5 Rooba(5 Rupees)

wealthymatters.comI happened to watch this movie today. Quite a few people recommended it to me.It’s a really short flick at 7 minutes.Here’s a link to it:


Personally I felt really sad watching it.I was struck by how differently well-to-do parents interact with their children.The movie might be realistic and show pretty much what happens in real life.But why not change our reality by changing our behaviour?

Consider this:There is the scene where the mother shouts at the child  saying his dad didn’t leave them lakhs. Personally I feel that no matter our circumstances we need to control negative reactions to money before children.After all the first step to wealth is believing that poverty is not a given.A child may not have a rich parent but that’s no reason to teach him the habit of doing without.Where there is a will there is always a couple of ways.

The part about getting the kid to save and promising to match his savings was good. Personally I think teaching delayed gratification and saving to children is the cornerstone of ensuring they get and remain wealthy in later life.But all life need not be about doing without  one thing to have something else.So instead of telling a child to save up his snack money why not get him thinking about money making ideas?

This mom makes no effort to teach her child to bargain and otherwise seek value.While other children short change the balloon seller,this boy makes no attempt to bargain in fact the balloon seller takes advantage of his naivety twice .Also this mom makes no suggestions of buying a packet of balloons and blowing them up.I think its important to get children to think in terms of getting better value for their money.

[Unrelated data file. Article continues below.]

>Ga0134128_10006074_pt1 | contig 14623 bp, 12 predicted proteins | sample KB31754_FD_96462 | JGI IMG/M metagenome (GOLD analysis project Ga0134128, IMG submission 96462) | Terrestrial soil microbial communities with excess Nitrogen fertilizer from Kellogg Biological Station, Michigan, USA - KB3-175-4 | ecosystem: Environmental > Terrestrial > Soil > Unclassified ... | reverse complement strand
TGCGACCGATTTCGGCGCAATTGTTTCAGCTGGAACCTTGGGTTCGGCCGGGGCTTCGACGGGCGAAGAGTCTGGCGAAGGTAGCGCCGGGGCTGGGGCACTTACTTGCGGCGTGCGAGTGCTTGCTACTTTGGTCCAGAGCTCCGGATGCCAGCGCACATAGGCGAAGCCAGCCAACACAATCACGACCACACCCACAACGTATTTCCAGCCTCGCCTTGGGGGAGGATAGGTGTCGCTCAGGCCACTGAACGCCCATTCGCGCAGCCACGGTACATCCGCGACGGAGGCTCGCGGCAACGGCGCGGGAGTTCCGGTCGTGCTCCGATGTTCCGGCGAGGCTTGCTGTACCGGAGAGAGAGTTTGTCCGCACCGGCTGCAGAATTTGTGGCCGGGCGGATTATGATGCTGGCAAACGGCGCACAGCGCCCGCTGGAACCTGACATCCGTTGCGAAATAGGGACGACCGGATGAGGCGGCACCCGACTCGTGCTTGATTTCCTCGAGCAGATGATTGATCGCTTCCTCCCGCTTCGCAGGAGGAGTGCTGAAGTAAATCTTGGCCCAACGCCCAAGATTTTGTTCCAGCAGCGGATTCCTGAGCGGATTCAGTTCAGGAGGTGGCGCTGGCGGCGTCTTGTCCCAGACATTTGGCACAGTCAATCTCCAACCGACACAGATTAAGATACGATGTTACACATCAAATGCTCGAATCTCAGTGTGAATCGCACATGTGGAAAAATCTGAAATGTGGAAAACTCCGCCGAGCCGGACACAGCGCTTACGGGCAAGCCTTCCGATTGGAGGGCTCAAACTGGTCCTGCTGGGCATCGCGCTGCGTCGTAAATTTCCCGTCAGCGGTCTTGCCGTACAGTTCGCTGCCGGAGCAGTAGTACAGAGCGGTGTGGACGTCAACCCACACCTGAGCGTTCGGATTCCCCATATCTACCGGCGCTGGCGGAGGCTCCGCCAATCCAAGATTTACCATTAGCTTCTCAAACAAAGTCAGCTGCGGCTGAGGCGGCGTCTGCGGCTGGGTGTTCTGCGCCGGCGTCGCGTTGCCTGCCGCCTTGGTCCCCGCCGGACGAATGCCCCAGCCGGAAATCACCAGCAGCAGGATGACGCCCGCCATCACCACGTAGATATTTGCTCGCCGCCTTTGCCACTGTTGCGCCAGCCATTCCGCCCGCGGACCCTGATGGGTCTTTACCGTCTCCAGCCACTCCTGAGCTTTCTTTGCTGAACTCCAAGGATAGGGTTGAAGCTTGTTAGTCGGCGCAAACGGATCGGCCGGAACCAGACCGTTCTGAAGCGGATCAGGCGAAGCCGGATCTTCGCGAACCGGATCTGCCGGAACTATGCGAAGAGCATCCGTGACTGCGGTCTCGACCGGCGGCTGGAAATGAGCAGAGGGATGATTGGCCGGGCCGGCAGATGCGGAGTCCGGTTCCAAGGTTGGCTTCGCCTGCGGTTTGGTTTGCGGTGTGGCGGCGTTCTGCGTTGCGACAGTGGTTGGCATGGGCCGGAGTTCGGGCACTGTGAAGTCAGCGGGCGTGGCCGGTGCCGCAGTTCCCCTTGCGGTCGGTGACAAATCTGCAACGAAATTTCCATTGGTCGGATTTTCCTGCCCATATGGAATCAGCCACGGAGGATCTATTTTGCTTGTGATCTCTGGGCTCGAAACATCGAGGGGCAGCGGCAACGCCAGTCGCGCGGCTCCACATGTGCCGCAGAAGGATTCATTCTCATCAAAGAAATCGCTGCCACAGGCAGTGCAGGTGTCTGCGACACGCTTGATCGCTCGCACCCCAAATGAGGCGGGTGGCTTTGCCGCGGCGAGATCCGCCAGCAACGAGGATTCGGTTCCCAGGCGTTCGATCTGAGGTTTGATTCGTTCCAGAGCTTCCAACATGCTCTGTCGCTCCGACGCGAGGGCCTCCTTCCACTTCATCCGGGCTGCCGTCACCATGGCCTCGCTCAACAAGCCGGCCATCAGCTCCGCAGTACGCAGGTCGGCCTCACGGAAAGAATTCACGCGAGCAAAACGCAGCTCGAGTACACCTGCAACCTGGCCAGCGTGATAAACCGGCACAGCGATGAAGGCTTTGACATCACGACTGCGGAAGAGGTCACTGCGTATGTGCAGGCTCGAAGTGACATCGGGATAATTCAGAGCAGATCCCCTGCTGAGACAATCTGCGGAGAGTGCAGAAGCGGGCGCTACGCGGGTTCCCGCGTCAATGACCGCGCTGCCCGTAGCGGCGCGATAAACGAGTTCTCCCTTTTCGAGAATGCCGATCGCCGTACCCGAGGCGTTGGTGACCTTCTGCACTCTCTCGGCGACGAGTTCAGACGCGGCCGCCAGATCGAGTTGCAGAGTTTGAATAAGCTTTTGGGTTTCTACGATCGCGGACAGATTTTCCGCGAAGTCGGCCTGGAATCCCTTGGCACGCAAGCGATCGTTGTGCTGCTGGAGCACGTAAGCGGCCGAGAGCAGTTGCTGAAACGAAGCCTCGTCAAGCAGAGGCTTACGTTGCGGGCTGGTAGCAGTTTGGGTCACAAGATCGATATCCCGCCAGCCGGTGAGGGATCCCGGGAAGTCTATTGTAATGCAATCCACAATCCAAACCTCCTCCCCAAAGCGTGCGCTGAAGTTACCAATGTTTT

I disliked the way the mother hit the child when he would not give up his change for the vegetable seller.Personally I think the situation was ripe to introduce the child to the concept of interest.Instead of making it all about trust why not teach about pricing risk?

I don’t know if I would personally have replaced the child’s lost money.I suppose in this case it can be seen as an act of love.But personally while I don’t believe in depriving children of their small wants I believe its important early on to teach them to live with loss and the consequences of their mistakes and carelessness.Sooner rather than later all people face loss and setbacks.So I believe its important to teach kids to deal with loss.

Lastly I was struck by how there was no attempt to get the child to choose a more lasting plaything.Even when I was quite little I remember my parents and grandparents explaining why it was better to choose one thing over another simply because it was better made and/or likely to last longer.Why not teach children to go for the more lasting and permanent things in life?

About Keerthika Singaravel

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